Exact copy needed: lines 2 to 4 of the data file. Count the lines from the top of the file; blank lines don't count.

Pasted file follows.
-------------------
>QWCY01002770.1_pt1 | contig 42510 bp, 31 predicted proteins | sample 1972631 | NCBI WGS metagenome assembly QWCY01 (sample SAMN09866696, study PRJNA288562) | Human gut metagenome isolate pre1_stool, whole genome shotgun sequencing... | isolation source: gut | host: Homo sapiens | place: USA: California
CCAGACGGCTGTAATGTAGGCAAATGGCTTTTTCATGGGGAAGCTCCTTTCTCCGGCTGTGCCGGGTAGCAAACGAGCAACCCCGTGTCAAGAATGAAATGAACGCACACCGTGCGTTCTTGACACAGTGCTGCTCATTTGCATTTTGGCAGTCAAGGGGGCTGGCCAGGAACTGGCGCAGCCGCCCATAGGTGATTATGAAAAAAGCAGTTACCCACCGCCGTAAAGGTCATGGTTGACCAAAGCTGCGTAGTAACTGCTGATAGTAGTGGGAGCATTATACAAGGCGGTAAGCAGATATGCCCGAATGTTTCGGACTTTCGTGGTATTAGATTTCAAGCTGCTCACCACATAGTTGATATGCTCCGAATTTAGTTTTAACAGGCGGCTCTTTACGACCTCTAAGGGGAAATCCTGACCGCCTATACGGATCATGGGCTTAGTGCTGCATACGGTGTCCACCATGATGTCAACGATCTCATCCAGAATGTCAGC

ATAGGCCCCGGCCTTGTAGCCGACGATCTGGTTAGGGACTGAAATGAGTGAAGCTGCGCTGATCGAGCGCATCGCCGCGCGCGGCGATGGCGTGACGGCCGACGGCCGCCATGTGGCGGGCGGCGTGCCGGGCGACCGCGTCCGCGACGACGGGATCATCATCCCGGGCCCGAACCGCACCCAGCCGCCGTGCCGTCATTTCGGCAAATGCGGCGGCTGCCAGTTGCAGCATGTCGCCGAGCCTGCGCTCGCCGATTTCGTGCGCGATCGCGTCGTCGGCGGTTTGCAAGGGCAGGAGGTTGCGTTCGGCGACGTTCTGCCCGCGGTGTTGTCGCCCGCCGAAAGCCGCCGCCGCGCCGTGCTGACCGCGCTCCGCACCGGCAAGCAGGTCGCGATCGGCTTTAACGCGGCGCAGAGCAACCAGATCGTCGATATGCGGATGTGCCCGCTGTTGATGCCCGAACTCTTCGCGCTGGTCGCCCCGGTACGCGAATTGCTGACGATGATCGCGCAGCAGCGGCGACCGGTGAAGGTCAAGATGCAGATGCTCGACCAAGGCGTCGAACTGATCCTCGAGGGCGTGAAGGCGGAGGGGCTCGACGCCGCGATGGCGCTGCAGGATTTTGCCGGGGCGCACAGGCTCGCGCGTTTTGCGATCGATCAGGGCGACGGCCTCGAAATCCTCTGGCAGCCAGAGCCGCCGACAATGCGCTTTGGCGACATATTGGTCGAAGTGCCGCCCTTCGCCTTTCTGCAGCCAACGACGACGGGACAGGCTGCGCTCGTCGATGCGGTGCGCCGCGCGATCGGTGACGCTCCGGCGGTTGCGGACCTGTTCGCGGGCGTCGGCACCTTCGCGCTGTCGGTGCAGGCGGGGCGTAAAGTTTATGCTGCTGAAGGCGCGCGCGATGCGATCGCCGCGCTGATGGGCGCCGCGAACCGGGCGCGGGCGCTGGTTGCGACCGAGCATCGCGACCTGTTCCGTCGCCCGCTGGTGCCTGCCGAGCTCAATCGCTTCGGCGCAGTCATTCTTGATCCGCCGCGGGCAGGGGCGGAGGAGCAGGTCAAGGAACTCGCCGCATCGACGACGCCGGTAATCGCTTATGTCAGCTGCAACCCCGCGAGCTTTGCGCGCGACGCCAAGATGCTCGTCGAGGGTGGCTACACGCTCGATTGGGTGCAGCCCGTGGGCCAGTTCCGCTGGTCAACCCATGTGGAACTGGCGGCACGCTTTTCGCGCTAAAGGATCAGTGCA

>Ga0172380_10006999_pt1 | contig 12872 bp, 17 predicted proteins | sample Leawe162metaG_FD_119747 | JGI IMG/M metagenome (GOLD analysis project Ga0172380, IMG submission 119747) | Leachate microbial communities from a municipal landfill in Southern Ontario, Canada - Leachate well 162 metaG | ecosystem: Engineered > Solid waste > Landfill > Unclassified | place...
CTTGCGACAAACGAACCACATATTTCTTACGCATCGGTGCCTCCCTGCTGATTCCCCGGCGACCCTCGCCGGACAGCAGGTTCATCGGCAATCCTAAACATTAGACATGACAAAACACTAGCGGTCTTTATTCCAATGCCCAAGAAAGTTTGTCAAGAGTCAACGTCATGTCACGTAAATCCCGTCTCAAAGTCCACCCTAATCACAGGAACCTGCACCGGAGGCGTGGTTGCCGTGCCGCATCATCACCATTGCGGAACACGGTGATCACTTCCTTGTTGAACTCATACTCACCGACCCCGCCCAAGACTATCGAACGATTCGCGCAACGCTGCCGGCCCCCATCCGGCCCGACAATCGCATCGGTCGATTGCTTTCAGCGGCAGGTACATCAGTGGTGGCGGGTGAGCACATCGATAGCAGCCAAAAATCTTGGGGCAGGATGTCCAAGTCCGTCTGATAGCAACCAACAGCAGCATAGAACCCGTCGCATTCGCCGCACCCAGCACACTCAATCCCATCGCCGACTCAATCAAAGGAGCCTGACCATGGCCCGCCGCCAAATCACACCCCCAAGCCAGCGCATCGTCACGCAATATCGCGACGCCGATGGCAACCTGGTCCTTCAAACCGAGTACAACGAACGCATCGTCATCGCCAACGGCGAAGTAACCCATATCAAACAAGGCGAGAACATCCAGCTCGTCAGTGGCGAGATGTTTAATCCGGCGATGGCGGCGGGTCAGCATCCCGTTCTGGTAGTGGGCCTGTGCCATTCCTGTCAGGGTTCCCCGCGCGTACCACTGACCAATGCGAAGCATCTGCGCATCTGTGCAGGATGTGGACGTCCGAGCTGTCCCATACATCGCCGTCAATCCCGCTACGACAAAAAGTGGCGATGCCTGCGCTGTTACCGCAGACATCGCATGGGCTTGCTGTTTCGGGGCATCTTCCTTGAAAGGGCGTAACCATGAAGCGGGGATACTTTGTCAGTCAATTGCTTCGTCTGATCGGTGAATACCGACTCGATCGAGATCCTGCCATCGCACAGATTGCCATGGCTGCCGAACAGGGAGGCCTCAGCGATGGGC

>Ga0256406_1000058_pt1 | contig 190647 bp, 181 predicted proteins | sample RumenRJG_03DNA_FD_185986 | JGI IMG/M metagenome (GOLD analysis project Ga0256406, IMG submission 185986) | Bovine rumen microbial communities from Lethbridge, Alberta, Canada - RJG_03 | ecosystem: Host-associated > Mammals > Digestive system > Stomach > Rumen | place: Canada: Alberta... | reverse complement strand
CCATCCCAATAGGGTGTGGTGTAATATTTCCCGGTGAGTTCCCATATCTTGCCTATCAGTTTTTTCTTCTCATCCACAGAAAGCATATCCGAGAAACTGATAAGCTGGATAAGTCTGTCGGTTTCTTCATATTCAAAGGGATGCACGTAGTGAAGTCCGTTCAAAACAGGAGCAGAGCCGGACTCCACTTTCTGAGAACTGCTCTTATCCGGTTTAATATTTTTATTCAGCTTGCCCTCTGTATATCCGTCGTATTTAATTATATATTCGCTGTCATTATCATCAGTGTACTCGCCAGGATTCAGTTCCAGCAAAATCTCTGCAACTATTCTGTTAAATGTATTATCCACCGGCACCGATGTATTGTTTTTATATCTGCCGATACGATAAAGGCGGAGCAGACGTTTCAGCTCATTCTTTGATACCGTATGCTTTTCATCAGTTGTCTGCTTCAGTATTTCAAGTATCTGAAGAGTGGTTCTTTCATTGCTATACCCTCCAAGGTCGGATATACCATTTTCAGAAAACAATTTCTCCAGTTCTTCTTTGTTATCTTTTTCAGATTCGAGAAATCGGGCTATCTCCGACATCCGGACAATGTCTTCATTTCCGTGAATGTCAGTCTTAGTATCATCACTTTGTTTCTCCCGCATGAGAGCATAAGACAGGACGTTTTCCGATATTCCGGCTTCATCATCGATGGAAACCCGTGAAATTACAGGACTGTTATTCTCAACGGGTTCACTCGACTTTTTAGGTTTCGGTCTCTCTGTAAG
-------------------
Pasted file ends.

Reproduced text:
CCAGACGGCTGTAATGTAGGCAAATGGCTTTTTCATGGGGAAGCTCCTTTCTCCGGCTGTGCCGGGTAGCAAACGAGCAACCCCGTGTCAAGAATGAAATGAACGCACACCGTGCGTTCTTGACACAGTGCTGCTCATTTGCATTTTGGCAGTCAAGGGGGCTGGCCAGGAACTGGCGCAGCCGCCCATAGGTGATTATGAAAAAAGCAGTTACCCACCGCCGTAAAGGTCATGGTTGACCAAAGCTGCGTAGTAACTGCTGATAGTAGTGGGAGCATTATACAAGGCGGTAAGCAGATATGCCCGAATGTTTCGGACTTTCGTGGTATTAGATTTCAAGCTGCTCACCACATAGTTGATATGCTCCGAATTTAGTTTTAACAGGCGGCTCTTTACGACCTCTAAGGGGAAATCCTGACCGCCTATACGGATCATGGGCTTAGTGCTGCATACGGTGTCCACCATGATGTCAACGATCTCATCCAGAATGTCAGC

ATAGGCCCCGGCCTTGTAGCCGACGATCTGGTTAGGGACTGAAATGAGTGAAGCTGCGCTGATCGAGCGCATCGCCGCGCGCGGCGATGGCGTGACGGCCGACGGCCGCCATGTGGCGGGCGGCGTGCCGGGCGACCGCGTCCGCGACGACGGGATCATCATCCCGGGCCCGAACCGCACCCAGCCGCCGTGCCGTCATTTCGGCAAATGCGGCGGCTGCCAGTTGCAGCATGTCGCCGAGCCTGCGCTCGCCGATTTCGTGCGCGATCGCGTCGTCGGCGGTTTGCAAGGGCAGGAGGTTGCGTTCGGCGACGTTCTGCCCGCGGTGTTGTCGCCCGCCGAAAGCCGCCGCCGCGCCGTGCTGACCGCGCTCCGCACCGGCAAGCAGGTCGCGATCGGCTTTAACGCGGCGCAGAGCAACCAGATCGTCGATATGCGGATGTGCCCGCTGTTGATGCCCGAACTCTTCGCGCTGGTCGCCCCGGTACGCGAATTGCTGACGATGATCGCGCAGCAGCGGCGACCGGTGAAGGTCAAGATGCAGATGCTCGACCAAGGCGTCGAACTGATCCTCGAGGGCGTGAAGGCGGAGGGGCTCGACGCCGCGATGGCGCTGCAGGATTTTGCCGGGGCGCACAGGCTCGCGCGTTTTGCGATCGATCAGGGCGACGGCCTCGAAATCCTCTGGCAGCCAGAGCCGCCGACAATGCGCTTTGGCGACATATTGGTCGAAGTGCCGCCCTTCGCCTTTCTGCAGCCAACGACGACGGGACAGGCTGCGCTCGTCGATGCGGTGCGCCGCGCGATCGGTGACGCTCCGGCGGTTGCGGACCTGTTCGCGGGCGTCGGCACCTTCGCGCTGTCGGTGCAGGCGGGGCGTAAAGTTTATGCTGCTGAAGGCGCGCGCGATGCGATCGCCGCGCTGATGGGCGCCGCGAACCGGGCGCGGGCGCTGGTTGCGACCGAGCATCGCGACCTGTTCCGTCGCCCGCTGGTGCCTGCCGAGCTCAATCGCTTCGGCGCAGTCATTCTTGATCCGCCGCGGGCAGGGGCGGAGGAGCAGGTCAAGGAACTCGCCGCATCGACGACGCCGGTAATCGCTTATGTCAGCTGCAACCCCGCGAGCTTTGCGCGCGACGCCAAGATGCTCGTCGAGGGTGGCTACACGCTCGATTGGGTGCAGCCCGTGGGCCAGTTCCGCTGGTCAACCCATGTGGAACTGGCGGCACGCTTTTCGCGCTAAAGGATCAGTGCA

>Ga0172380_10006999_pt1 | contig 12872 bp, 17 predicted proteins | sample Leawe162metaG_FD_119747 | JGI IMG/M metagenome (GOLD analysis project Ga0172380, IMG submission 119747) | Leachate microbial communities from a municipal landfill in Southern Ontario, Canada - Leachate well 162 metaG | ecosystem: Engineered > Solid waste > Landfill > Unclassified | place...